Husserl Studies

, Volume 27, Issue 1, pp 41–62 | Cite as

On Habermas’s Critique of Husserl



Over four decades, Habermas has put to paper many critical remarks on Husserl’s work as occasion has demanded. These scattered critical engagements nonetheless do add up to a coherent (if contestable) position regarding the project of transcendental phenomenology. This essay provides a comprehensive reconstruction of the arguments Habermas makes and offers a critical assessment of them. With an eye in particular to the theme of intersubjectivity (a theme of fundamental interest to both thinkers), it is argued that Habermas’s arguments do indeed show up deficiencies in Husserlian phenomenology and yet that they do not succeed in proving that we must abandon the methods and tasks of phenomenological research. On the contrary, it is argued that phenomenological methods may well be needed in order to investigate certain philosophical questions that Habermas’s theory of communication has thus far only partially addressed.


  1. Baynes, K. (1990). Crisis and life-world in Husserl and Habermas. In A. B. Dallery, C. E. Scott, & P. Holley Roberts (Eds.), Crises in continental philosophy (pp. 57–68). Albany, NY: State University of New York.Google Scholar
  2. Carr, D. (1973). The fifth meditation and Husserl’s cartesianism. Philosophy and Phenomenological Research, 34(1), 14–35.CrossRefGoogle Scholar
  3. Claesges, U. (1972). Zweideutigkeiten in Husserls Lebenswelt-begriff. In U. Claesges & K. Held (Eds.), Perspektiven transzendentalphaeomenologischer Forschung (pp. 85–101). The Hague: Martinus Nijhoff.Google Scholar
  4. Crowell, S. G. (1999). The project of ultimate grounding and the appeal to intersubjectivity in recent transcendental philosophy. International Journal of Philosophical Studies, 7(1), 31–54.CrossRefGoogle Scholar
  5. Dallmayr, F. R. (1987). Life-world and communicative action. In Critical encounters: Between philosophy and politics. Notre Dame, IN: University of Notre Dame Press.Google Scholar
  6. Derrida, J. (1973). Speech and phenomena (D. B. Allison, Trans.). Evanston, IL: Northwestern University Press.Google Scholar
  7. Dews, P. (1995). Modernity, self-consciousness, and the scope of philosophy: Jürgen Habermas and Dieter Henrich in debate. In The limits of disenchantment: Essays on contemporary European philosophy (pp. 169–193). London: Verso.Google Scholar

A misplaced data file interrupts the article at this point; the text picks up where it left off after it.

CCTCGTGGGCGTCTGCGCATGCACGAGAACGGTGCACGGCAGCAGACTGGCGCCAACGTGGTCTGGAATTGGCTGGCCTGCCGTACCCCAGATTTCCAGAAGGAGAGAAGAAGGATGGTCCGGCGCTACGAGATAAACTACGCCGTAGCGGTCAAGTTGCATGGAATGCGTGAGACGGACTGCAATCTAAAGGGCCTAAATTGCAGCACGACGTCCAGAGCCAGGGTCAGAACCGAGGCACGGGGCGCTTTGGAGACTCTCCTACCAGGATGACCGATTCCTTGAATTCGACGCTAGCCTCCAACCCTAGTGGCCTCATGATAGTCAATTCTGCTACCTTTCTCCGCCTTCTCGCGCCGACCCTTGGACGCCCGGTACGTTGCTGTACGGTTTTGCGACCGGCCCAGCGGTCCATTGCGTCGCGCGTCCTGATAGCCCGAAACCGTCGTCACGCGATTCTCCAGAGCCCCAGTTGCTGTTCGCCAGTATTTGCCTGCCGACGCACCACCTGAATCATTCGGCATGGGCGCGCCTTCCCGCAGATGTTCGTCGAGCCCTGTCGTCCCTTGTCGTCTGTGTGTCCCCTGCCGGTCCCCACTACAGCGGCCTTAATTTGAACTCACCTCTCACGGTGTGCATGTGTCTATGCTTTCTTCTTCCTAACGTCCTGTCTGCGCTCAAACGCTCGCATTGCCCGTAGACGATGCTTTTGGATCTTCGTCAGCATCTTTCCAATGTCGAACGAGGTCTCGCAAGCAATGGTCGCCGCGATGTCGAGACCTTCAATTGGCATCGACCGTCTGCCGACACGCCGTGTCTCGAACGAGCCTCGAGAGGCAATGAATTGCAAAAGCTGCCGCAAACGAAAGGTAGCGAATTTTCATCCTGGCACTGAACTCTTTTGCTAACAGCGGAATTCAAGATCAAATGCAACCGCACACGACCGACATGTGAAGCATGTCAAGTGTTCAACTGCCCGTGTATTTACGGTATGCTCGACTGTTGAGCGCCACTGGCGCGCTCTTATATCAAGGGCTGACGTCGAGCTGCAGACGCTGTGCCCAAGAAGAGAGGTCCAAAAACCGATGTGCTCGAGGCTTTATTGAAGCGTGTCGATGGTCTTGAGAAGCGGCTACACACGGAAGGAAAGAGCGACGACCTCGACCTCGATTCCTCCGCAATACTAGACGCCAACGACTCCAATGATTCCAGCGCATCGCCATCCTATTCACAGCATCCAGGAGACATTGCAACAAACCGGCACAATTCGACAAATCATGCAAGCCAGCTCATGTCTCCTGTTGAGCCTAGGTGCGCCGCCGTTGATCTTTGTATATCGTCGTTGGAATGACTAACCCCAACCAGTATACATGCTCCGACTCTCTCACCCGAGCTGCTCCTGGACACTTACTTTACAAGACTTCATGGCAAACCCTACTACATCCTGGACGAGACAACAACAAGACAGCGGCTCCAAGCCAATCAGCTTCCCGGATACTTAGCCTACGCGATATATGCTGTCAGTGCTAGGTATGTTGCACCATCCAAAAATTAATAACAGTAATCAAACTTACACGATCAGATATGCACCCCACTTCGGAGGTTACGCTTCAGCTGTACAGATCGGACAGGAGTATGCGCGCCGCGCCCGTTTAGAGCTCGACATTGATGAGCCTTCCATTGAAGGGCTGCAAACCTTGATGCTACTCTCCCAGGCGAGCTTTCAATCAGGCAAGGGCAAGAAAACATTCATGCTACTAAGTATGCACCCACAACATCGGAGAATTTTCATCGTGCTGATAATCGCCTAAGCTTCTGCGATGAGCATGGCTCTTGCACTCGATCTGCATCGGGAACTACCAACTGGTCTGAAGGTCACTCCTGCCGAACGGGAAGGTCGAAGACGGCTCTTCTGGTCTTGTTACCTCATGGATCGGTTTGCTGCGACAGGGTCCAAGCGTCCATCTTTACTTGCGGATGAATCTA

8. Frank, M. (2002). Self-consciousness and self-knowledge: On some difficulties with the reduction of subjectivity. Constellations, 9(3), 390–408.CrossRefGoogle Scholar
  9. Fultner, B. (2001). Intelligibility and conflict resolution in the lifeworld. Continental Philosophy Review, 34, 419–436.CrossRefGoogle Scholar
  10. Habermas, J. (1972). Knowledge and human interests (J. J. Shapiro, Trans.). London: Heinemann.Google Scholar
  11. Habermas, J. (1973). Theory and practice. (J. Viertel, Trans.). Boston, MA: Beacon.Google Scholar
  12. Habermas, J. (1984). Theory of communicative action, Vol. 1 (T. McCarthy, Trans.). Boston, MA: Beacon Press.Google Scholar
  13. Habermas, J. (1987a). Theory of communicative action, Vol. 2 (T. McCarthy, Trans.). Boston, MA: Beacon Press.Google Scholar
  14. Habermas, J. (1987b). The philosophical discourse of modernity (F. Lawrence, Trans.). Cambridge, MA: MIT Press.Google Scholar
  15. Habermas, J. (1988). On the logic of the social sciences (S. W. Nicholsen & J. A. Stark, Trans.). Cambridge, MA: MIT Press.Google Scholar
  16. Habermas, J. (1990). Philosophy as stand-in and interpreter. In Moral consciousness and communicative action (pp. 1–20) (C. Lenhardt & S. W. Nicholsen, Trans.). Cambridge, MA: MIT Press.Google Scholar
  17. Habermas, J. (1991a). Edmund Husserl über Lebenswelt, Philosophie und Wissenschaft. In Texte und Kontexte (pp. 34–48). Frankfurt am Main: Suhrkamp.Google Scholar
  18. Habermas, J. (1991b). A reply. In A. Honneth & H. Joas (Eds.), Communicative action (pp. 214–264). Cambridge: Polity Press.Google Scholar
  19. Habermas, J. (1992). Postmetaphysical thinking (W. M. Hohengarten, Trans.). Cambridge, MA: MIT Press.Google Scholar